As advertisers grow wiser about gaming, esports companies are stressing community over metrics

As brands and marketers become more familiar with esports, they’re less likely to be wowed by the sector’s flashy productions and high viewership. To keep sponsors interested, esports companies are leaning into soft metrics such as community engagement over viewership and the other traditional forms of measurement — for better or worse.

Esports companies might be struggling to turn a profit in 2024 — but esports, as a form of entertainment, is still growing steadily. Between 2022 and 2023, hours of competitive gaming content watched online increased by 160 million, according to Stream Hatchet’s annual esports viewership report. Interest in tentpole esports events such as February’s Six Invitational has also grown year-over-year, reflected in both rising ticket sales and ballooning streaming numbers — and yet none of this growth seems to be moving the needle with brands, which have only become more wary about committing marketing dollars to the space.

“It’s not that people have got smarter per se — maybe some have — I think it’s that now they’re in a position where they actually need to interrogate this more, because it’s not the shiny new thing,” said Malph Minns, managing director of the agency Strive Sponsorship.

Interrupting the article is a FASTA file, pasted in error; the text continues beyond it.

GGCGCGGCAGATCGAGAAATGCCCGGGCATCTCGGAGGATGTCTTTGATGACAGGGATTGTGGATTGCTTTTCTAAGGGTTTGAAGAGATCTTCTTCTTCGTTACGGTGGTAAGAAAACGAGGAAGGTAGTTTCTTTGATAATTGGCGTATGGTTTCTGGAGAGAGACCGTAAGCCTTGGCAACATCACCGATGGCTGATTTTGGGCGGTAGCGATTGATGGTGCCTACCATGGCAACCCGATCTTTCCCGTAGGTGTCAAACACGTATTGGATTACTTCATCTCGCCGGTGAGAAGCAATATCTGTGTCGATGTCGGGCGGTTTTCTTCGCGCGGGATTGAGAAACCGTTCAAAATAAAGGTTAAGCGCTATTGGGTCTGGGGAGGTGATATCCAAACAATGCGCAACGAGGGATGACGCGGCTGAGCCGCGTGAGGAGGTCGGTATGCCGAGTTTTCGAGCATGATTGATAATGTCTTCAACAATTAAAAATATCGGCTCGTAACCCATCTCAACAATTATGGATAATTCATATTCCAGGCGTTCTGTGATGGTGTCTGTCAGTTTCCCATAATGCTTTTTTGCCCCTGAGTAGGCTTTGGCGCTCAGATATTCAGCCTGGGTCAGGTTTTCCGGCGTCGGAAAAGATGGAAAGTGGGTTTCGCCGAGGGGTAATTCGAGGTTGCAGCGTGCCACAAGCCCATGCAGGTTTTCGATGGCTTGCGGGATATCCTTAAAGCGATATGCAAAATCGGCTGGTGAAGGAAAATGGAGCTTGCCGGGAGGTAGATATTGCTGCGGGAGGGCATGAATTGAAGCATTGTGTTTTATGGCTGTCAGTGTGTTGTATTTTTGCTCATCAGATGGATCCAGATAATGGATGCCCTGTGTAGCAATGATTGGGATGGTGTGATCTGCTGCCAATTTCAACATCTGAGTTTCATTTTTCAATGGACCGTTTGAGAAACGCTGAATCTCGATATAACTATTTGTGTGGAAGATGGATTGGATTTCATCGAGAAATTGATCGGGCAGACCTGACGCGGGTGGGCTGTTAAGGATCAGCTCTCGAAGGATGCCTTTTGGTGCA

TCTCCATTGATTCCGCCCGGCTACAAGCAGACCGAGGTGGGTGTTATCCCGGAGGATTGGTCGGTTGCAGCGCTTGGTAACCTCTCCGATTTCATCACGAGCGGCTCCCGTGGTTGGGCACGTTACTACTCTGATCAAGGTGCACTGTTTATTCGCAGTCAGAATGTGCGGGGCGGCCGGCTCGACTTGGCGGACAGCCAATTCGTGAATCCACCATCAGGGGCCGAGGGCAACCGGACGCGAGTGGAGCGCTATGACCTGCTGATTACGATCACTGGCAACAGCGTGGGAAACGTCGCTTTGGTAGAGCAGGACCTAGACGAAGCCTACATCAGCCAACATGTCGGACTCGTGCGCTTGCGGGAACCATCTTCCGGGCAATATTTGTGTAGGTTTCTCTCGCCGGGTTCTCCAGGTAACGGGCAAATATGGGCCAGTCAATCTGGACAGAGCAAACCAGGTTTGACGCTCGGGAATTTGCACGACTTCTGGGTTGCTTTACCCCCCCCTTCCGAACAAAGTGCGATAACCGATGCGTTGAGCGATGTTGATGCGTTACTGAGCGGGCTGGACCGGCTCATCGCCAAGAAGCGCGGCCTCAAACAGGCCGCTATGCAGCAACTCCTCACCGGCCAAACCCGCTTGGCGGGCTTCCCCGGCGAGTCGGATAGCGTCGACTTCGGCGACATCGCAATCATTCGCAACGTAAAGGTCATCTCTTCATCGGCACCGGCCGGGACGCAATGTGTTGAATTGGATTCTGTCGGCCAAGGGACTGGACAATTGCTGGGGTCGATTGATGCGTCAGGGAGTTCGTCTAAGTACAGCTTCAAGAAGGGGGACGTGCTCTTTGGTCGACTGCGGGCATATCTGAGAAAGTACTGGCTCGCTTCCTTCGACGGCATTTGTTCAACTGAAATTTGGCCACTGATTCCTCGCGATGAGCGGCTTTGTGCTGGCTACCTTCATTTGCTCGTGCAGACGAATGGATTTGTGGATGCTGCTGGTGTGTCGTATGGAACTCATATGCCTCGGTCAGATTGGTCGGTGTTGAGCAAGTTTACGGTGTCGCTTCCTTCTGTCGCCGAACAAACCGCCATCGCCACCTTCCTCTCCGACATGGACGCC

More than the numbers

Trustworthy or not, marketers are no longer moved by pure esports viewership numbers, no matter how impressive they might be. They’re starting to understand that the esports audience is not a monolith, but rather segmented into numerous smaller fandoms based around specific games, teams and creators. High viewership is not necessarily the same as engaging meaningfully with these communities.

Last month, for example, Ubisoft’s Six Invitational broke viewership records — but hundreds of thousands of the event’s viewers came via official co-streams by individual Twitch streamers such as Nicholas “Jynxzi” Stewart. With that in mind, astute marketers might find it more cost-effective to partner directly with those individual creators rather than the larger esports leagues or teams that hired them to restream their events.

“If you want to find that North American ‘Rainbow Six’ audience, you could work with Jynxzi to meet them,” said Joe McMahon, associate director of gaming and esports for the agency Wavemaker. 

To convince brands that working with them is still worth it, esports companies are stressing their viewership and follower numbers less, instead focusing more on building strong connections with specific gaming communities. The resulting high engagement — and the positive brand associations that come with it — are currently esports companies’ most attractive and unique selling proposition.

“My USP is the number of times they engage — where they are, who they are or how persuadable they are,” said Minns, putting himself in the mindset of an esports company. “I’m not competing on reach — I’m competing on something else. I need to tell that story, because that story is the one that’s going to help me unlock the spend.”

Translating community